Camping: Mojave Road

Writer Information

Todd

Founder

Todd is an avid wheeler who loves to explore new trails whenever and wherever he can. They say necessity is the mother of all invention and that holds true for Todd. His want and desire to find passable trails and new nooks and crannies of the Great American West to explore were his reasons behind starting Trailsoffroad.com. On any given weekend you can find Todd on some obscure 4x4 trail or using his legs to hike to an alpine lake.

Community

Questions & Answers (3)

Q: Primitive Camping Sites Recommendations: I am looking into traversing this road in three days. What are some primitive campsite to consider?
–JV (09/03/2018)
A: Hi JV, we do not have all the potential locations marked, but they're a bunch of options for you, its really just going to depend on when you are tired or not. The ones mentioned above in the camping section are pretty darn good!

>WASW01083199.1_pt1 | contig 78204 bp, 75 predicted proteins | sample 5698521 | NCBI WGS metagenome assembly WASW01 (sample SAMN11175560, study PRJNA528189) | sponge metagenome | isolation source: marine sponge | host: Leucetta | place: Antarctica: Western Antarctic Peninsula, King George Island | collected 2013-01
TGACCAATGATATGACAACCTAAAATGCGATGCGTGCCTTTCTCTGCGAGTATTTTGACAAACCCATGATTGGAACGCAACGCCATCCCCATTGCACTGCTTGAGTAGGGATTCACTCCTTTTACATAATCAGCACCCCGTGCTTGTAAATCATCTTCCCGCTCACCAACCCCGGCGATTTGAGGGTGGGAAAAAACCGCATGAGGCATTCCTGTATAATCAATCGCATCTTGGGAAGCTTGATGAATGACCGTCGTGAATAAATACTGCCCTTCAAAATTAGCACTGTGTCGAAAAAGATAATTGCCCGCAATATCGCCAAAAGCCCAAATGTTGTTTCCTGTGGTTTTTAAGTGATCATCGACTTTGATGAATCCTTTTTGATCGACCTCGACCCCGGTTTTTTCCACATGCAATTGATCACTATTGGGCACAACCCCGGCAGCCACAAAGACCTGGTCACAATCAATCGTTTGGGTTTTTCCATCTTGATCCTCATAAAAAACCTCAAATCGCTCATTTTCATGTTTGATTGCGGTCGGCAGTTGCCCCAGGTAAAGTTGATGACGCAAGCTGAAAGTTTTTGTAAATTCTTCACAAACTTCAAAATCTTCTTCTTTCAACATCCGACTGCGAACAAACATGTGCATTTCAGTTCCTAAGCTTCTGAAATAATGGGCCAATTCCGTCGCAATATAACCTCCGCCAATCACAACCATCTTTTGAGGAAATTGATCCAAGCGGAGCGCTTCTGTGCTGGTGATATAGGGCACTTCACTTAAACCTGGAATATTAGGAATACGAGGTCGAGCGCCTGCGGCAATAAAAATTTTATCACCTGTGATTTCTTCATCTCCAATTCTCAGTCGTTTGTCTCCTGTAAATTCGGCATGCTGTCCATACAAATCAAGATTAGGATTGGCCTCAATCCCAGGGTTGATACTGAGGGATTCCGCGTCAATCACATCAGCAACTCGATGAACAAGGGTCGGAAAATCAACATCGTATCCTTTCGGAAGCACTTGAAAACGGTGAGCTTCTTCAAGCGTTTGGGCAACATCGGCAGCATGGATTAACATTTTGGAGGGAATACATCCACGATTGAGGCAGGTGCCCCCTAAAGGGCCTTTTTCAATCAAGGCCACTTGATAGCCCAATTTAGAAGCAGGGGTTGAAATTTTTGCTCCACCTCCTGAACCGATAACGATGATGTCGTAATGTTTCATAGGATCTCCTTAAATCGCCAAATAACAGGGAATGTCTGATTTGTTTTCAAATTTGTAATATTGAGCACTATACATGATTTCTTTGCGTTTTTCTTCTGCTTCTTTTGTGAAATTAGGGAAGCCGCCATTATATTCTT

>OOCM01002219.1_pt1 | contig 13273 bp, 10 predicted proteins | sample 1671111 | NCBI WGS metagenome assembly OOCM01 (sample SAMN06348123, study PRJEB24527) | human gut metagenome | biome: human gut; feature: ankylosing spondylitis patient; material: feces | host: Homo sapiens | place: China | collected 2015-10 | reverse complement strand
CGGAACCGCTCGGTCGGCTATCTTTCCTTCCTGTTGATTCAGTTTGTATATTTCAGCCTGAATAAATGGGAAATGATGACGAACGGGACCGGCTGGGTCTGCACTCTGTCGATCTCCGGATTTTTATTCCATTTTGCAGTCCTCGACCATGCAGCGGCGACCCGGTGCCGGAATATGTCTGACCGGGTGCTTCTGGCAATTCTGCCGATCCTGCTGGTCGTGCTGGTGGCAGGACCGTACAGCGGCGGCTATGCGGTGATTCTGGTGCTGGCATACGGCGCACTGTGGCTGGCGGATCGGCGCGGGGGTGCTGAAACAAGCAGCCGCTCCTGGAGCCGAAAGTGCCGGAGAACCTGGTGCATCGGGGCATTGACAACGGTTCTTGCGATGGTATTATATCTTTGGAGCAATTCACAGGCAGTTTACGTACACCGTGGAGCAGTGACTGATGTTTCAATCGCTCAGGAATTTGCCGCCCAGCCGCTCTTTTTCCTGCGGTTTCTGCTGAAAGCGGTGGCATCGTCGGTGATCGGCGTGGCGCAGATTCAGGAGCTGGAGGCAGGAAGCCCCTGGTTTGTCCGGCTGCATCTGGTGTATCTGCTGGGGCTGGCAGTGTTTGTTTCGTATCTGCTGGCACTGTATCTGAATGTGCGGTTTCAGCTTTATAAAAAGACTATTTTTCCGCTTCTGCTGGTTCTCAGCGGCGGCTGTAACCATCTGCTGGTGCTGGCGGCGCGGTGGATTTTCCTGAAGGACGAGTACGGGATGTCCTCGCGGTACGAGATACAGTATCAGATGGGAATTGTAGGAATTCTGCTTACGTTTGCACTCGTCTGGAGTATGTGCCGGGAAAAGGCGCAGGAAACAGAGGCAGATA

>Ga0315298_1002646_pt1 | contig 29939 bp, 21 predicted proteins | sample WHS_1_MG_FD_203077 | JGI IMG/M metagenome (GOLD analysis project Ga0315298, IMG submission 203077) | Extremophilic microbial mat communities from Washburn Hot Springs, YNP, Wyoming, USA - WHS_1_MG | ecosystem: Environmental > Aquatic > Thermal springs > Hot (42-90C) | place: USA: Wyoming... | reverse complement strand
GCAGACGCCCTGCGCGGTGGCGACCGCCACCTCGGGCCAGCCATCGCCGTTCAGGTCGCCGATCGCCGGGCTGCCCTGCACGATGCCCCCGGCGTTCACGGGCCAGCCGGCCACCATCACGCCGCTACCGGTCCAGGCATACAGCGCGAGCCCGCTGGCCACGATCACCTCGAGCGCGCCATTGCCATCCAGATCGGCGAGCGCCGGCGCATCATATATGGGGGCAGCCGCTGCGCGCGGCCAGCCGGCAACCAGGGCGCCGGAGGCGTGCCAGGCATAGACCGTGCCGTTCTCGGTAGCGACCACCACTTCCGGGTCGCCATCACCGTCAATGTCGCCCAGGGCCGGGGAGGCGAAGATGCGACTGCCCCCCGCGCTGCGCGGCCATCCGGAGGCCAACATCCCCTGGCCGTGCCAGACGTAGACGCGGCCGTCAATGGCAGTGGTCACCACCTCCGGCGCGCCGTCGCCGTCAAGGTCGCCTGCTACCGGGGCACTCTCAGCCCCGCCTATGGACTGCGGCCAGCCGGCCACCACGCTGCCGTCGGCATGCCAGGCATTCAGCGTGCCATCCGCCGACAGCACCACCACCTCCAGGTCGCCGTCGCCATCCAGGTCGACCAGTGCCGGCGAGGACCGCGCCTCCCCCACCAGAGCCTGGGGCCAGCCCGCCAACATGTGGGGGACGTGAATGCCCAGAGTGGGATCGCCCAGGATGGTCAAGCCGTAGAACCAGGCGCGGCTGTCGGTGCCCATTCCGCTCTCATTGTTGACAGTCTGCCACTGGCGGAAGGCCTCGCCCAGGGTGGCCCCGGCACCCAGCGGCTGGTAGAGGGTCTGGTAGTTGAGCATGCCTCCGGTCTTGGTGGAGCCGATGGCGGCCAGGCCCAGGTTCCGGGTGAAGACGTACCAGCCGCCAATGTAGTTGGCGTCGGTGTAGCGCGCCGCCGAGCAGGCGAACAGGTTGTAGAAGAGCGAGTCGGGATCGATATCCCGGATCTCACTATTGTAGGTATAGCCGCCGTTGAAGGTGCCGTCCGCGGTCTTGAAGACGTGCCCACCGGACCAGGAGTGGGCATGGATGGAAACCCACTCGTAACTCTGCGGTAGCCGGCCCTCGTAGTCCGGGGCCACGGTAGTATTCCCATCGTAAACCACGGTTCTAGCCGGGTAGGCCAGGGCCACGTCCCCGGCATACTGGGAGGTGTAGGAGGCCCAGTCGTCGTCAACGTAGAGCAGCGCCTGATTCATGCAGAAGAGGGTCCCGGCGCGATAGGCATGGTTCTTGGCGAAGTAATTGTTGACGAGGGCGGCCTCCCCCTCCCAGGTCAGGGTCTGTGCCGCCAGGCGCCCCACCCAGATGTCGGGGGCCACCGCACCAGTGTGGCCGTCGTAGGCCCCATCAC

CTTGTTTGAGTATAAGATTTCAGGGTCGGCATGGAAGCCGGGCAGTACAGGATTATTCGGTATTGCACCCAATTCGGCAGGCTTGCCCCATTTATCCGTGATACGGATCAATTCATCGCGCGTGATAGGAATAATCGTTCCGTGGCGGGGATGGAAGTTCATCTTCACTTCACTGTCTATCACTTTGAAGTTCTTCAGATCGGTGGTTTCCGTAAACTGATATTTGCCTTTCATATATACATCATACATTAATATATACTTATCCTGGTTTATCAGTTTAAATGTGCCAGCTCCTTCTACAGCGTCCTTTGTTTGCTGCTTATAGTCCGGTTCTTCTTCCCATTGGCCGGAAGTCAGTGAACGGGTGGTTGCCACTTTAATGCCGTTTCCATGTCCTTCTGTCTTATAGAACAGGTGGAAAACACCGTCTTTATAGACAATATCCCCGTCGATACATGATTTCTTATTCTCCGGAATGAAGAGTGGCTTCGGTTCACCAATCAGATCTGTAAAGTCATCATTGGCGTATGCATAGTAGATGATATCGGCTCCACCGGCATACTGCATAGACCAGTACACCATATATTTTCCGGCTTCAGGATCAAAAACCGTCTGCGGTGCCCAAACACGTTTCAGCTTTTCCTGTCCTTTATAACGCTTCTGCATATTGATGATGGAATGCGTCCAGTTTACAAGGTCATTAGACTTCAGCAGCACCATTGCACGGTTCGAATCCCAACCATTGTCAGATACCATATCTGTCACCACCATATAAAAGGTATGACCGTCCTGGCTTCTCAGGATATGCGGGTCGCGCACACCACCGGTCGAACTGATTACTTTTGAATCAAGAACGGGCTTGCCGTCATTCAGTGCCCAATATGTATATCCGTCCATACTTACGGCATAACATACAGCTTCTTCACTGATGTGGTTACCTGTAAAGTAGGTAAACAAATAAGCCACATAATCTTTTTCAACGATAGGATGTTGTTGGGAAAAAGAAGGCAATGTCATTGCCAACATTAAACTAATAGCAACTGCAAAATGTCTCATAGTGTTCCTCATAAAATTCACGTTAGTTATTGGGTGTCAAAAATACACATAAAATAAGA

–Todd (09/03/2018)
Q: Can you do this on one full tank of gas? (Jeep JKU)
–Josh Farol (08/28/2018)
A: Without running any AC or other side trips, I did this trail in an 08 JKU and had just under a 1/4 tank left. We did it in 2 days.
–Todd (08/28/2018)
A: Without running any AC or other side trips, I did this trail in an 08 JKU and had just under a 1/4 tank left. We did it in 2 days.
–Todd (08/28/2018)
Q: Is there a bypass for the Afton/Mojave River crossing? Seems deep enough to need a snorkel, and I would not want to risk it.
–Brendan Keegan (01/19/2017)
A: I have never read a single account where the water was too deep for a snorkel-less vehicle. I did the trail in May 2015 and the water was halfway up my 35" tire. See the picture from my trail review below. That said, always approach these crossings with caution. However, if most accounts say the water is not more than 18" deep, that should be easy to test. Bring along your mud boots and walk across the river before venturing out with your vehicles.
–Tom H (07/19/2018)
A: Hey Brenden! I took the video and the angle is a little misleading. The water was only about 1/2 way up my 35" tire.
–Todd (01/19/2017)